Nielsen survey: Social media sucking up most of our time

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Americans, you are spending every waking minute of your life online—or at least a sizable portion of your days.

According to Nielsen’s 2012 Social Media Report released this week, Americans spent 121 billion minutes on social networking sites between July 2011 and July 2012, up from 88 billion the previous year. Apps captured a large portion of those minutes, accounting for a third of overall social networking time.

Source: Nielsen
The percentage of time Americans spent on social networking sites rose 37 percent to 121 billion minutes in the last year.

Facebook topped the list of most-visited social networks, as expected, but time spent on Pinterest’s website increased by more than 1000 percent year-over-year. Google+, Tumblr, and Twitter are also growing in popularity (and sucking away more of your time).

Apparently, spending all this time socializing online makes us feel really good about life. Nielsen reports that 76 percent of users have positive feelings after checking in on social networking sites. (Another fun fact: a third of 18- to 34-year-olds are on social media sites while using the bathroom. Way to multitask, everyone.)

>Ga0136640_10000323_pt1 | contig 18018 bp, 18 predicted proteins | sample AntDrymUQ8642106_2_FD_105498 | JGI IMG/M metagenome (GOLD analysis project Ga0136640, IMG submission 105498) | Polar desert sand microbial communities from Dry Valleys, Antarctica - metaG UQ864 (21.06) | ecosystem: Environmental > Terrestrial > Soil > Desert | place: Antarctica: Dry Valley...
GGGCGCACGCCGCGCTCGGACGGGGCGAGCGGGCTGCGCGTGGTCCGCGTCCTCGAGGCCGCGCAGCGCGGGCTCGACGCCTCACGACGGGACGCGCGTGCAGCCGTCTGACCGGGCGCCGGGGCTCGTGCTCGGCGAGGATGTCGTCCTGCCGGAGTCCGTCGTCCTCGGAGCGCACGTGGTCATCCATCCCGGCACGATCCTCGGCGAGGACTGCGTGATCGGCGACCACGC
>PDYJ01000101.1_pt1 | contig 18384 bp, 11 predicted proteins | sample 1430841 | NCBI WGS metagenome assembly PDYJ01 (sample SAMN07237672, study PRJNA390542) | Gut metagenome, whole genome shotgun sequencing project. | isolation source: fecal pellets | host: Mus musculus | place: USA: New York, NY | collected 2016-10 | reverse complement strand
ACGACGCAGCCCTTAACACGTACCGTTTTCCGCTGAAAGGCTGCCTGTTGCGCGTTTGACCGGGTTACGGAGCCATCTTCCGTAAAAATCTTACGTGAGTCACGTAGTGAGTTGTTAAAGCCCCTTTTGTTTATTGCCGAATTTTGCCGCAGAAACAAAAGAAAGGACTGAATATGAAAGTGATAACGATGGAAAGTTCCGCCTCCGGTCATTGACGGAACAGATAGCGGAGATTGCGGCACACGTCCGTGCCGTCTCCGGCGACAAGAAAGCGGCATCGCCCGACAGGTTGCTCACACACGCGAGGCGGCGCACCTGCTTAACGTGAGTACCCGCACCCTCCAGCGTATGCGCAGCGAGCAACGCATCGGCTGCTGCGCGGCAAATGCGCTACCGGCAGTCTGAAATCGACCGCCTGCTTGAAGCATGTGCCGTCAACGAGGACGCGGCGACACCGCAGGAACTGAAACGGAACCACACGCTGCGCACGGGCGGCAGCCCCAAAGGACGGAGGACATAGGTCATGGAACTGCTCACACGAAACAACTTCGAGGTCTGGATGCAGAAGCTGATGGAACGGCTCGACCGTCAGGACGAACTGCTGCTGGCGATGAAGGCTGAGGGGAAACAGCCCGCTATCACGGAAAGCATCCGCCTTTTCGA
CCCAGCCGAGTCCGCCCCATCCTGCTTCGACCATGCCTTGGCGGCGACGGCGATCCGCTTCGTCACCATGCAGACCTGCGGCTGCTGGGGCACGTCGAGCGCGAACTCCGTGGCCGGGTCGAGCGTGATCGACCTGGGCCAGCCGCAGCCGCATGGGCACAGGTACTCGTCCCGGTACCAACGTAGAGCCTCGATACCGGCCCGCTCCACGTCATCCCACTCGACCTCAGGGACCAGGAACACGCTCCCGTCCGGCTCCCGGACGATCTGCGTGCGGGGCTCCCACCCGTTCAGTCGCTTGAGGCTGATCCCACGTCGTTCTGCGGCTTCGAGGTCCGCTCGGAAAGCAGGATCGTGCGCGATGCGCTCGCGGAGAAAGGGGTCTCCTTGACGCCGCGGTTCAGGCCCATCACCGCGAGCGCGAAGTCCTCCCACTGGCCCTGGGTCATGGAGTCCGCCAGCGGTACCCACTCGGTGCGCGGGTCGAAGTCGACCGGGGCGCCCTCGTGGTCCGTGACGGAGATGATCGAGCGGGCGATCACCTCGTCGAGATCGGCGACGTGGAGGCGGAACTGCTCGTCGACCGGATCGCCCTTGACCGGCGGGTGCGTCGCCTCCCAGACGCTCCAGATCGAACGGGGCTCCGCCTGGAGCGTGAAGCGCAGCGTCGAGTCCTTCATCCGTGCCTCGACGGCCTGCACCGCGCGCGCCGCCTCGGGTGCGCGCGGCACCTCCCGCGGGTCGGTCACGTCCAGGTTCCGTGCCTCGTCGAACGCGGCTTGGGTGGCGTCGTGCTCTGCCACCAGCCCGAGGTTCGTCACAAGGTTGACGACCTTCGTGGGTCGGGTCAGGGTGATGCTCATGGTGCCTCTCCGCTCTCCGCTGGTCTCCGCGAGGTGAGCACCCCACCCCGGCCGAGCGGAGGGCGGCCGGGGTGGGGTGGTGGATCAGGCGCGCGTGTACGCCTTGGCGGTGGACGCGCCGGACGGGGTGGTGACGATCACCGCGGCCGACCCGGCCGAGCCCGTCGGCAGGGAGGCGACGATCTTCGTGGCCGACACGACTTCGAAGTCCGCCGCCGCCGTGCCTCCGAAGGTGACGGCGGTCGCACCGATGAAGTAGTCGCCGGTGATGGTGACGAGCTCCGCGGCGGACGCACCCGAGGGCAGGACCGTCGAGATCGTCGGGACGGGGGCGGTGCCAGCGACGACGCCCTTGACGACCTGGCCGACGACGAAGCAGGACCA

Source: Nielsen
During June 2012, a third of active Twitter users tweeted about TV-related content.

So, what exactly are we talking about when we’re Facebooking, tweeting, Tumbling, and pinning? A lot of our conversations revolve around what we’re watching on TV and trouble we’re having with companies. Data on the “second screen” phenomenon—using your smartphone or tablet while watching TV—is solidifying. Nielsen reports that 44 percent of American tablet owners and 38 percent of smartphone users have their devices in hand while watching TV. Almost half of those surveyed by Nielsen said they used social media to reach out to companies’ customer service arms.

Not surprisingly, mobile Web and smartphone apps are driving the increase in our online time, by 82 percent and 85 percent, respectively. Now that we carry our computers around with us wherever we go, tweeting or checking Facebook to pass the time has replaced reading a book or people-watching (unless you’re tweeting about the people you watch).

Social media traffic on PCs has dropped 5 percent in the last year, though time spent on social sites has increased 24 percent, Nielsen says. We may be turning to our phones for Web-surfing, but when we do use PCs, we’re on them for increasingly longer periods of time.

Now put down that phone for a bit and go outside.

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